The former Tide star was also asked if he has had the opportunity to visit with the outgoing Bama players at the Senior Bowl, his former teammates Jared Mayden, Terrell Lewis, Raekwon Davis and Anfernee Jennings.

“Yes, sir,” Hurts answered. “It’s been well [sic]. Great seeing them. Good to be out there on the practice field with them again. I think they have the same approach I have in terms of maximizing this opportunity.”

RELATED: Bama’s Jared Mayden glad to be reunited with ‘natural leader’ Jalen Hurts for Senior Bowl

Hurts later quipped that he plays with “a boulder” on his shoulder rather than merely “a chip.”

Asked about the reception he expected back in the state of Alabama and what it has been like so far, Hurts commented, “It’s been pretty hectic so far — in a good way. Just being back here, a lot of love. I’m appreciative of it all.”

“I get on the elevator, one of the workers at the hotel we’re staying at — she let me have it in terms of just screaming,” he continued with a smile. “‘Jalen Hurts is really on my elevator,’ just stuff like that. That’s special to me, and I know it won’t be like that forever. I’m just soaking it all in.”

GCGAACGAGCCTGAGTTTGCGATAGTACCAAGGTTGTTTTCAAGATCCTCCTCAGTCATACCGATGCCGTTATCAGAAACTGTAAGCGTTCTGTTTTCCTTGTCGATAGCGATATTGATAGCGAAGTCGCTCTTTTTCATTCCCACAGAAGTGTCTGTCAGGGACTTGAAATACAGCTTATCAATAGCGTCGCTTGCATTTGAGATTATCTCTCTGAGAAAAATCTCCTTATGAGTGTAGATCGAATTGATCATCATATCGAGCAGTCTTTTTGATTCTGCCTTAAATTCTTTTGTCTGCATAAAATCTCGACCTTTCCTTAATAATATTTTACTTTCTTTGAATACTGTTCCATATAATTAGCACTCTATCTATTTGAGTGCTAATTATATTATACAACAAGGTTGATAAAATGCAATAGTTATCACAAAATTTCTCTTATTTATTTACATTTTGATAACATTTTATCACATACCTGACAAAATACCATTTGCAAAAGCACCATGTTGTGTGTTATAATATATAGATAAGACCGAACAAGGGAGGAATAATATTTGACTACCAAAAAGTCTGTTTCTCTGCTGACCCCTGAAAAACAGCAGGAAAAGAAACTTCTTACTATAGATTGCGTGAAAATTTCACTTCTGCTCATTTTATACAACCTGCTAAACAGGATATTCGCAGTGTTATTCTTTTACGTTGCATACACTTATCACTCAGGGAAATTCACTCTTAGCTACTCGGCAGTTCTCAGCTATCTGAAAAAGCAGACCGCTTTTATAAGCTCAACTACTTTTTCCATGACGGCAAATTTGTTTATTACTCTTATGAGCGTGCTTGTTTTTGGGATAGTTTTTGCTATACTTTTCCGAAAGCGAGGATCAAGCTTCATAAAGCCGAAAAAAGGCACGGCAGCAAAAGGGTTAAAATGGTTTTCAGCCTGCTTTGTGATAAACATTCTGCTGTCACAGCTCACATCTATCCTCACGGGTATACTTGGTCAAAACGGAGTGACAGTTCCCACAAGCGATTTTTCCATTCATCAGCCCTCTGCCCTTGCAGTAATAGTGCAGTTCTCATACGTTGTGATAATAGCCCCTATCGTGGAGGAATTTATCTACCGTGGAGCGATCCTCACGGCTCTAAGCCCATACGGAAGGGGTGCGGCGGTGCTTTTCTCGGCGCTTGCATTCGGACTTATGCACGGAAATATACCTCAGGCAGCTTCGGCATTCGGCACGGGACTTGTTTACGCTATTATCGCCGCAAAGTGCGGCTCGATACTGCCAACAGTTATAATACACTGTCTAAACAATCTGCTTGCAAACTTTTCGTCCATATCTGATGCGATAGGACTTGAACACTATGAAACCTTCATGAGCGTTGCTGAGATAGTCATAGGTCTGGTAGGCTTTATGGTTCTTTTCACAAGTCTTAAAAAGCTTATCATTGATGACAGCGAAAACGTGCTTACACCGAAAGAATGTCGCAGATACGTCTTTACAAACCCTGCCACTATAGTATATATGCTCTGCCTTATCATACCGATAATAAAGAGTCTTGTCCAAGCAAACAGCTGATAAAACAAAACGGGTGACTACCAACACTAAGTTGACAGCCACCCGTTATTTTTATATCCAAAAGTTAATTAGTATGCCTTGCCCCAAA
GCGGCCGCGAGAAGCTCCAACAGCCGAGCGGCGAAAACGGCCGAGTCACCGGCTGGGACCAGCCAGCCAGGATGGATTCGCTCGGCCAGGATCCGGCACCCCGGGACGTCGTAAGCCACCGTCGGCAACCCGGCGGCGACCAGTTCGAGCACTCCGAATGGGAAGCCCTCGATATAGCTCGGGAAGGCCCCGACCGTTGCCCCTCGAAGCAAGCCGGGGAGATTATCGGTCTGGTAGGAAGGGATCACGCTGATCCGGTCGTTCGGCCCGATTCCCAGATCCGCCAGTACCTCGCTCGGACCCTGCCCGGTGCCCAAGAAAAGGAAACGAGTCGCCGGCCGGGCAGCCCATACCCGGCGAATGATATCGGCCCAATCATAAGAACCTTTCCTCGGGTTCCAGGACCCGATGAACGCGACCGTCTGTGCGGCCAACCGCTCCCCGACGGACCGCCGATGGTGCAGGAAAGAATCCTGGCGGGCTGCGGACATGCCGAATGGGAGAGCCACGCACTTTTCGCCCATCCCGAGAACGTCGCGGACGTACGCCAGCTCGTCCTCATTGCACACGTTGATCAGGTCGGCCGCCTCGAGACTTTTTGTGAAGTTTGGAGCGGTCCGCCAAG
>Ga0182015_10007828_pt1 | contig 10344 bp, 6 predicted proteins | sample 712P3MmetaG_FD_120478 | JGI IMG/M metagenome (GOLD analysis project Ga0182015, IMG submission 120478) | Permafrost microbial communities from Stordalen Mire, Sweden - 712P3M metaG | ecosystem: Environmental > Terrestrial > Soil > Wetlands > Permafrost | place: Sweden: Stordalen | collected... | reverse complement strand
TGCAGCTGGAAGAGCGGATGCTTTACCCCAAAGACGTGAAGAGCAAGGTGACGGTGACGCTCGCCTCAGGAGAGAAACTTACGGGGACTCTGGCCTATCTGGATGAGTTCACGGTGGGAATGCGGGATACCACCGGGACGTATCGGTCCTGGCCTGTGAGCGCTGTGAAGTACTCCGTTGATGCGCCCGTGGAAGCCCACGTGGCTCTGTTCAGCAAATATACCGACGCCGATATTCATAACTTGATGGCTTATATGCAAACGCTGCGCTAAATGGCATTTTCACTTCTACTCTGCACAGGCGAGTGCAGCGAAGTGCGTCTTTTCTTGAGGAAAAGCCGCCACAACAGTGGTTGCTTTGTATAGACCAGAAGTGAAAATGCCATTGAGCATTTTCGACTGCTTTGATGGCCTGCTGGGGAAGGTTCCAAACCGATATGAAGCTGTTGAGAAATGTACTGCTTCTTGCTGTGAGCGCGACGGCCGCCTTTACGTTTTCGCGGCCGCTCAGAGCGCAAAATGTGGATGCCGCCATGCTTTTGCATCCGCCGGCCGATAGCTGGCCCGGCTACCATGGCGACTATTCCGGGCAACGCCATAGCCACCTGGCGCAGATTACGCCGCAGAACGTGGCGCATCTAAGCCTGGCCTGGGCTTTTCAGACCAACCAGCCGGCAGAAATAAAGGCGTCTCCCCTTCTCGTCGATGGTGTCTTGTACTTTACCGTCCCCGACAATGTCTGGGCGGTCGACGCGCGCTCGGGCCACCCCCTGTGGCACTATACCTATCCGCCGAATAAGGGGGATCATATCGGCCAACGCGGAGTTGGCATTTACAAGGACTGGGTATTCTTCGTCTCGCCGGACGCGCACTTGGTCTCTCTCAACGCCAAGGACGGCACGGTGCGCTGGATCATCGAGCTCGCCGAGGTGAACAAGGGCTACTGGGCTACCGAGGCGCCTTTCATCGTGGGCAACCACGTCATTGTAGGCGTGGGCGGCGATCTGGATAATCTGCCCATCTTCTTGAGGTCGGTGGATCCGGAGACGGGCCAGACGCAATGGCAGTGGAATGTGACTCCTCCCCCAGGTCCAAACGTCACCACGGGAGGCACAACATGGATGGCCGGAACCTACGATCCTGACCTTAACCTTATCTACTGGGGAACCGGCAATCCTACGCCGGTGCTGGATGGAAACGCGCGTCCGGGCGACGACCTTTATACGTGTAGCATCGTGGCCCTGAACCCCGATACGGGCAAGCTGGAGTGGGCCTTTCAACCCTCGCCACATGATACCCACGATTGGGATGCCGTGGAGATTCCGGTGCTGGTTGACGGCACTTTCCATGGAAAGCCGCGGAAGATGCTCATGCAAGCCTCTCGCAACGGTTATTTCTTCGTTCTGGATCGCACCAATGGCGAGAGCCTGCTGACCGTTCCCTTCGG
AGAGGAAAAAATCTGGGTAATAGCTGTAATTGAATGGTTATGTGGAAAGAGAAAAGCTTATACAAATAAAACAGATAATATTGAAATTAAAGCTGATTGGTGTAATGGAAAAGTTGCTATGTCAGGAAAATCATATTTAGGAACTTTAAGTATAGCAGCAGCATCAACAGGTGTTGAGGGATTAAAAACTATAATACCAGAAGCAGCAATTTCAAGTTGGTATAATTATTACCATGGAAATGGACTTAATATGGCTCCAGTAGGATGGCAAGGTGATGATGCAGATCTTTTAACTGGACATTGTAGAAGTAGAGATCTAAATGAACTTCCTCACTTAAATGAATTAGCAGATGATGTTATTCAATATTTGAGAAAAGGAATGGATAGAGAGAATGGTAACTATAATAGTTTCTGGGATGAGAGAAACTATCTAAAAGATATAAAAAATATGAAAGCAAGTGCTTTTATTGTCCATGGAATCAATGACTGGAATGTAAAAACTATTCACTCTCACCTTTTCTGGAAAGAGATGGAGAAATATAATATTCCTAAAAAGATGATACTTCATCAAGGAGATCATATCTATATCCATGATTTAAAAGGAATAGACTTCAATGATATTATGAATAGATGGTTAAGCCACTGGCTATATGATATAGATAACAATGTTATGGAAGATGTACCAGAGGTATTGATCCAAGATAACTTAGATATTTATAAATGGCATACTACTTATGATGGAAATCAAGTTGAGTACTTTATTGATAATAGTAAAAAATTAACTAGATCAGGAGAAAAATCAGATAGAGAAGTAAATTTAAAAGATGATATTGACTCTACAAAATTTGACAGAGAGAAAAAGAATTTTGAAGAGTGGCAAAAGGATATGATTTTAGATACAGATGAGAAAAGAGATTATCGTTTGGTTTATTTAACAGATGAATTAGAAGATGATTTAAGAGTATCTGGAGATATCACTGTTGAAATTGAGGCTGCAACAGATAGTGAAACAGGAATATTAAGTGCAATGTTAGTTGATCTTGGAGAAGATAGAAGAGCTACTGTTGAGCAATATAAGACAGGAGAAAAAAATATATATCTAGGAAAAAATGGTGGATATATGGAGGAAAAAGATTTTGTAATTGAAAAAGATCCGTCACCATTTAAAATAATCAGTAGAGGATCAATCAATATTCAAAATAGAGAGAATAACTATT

You can watch Hurts’ full interview below:

Media Day followed the Senior Bowl Week introductory press conference that was held Monday evening.

RELATED: Senior Bowl Week kicks off in Mobile as director praises ‘beloved’ Jalen Hurts — ‘He’s come so far’

Sean Ross is the editor of Yellowhammer News. You can follow him on Twitter @sean_yhn

Byrne: Impeachment is nothing to smile about

For three years now, the American people have been forced to endure the efforts by Democrats and the liberal mainstream media to impeach President Trump and remove him from office in the face of his clear electoral victory in 2016. They have tried everything, from a needless special prosecutor investigation, which resulted in nothing, to an Adam Schiff-coached whistleblower who admitted he had no firsthand information and relied on news articles by that same liberal media.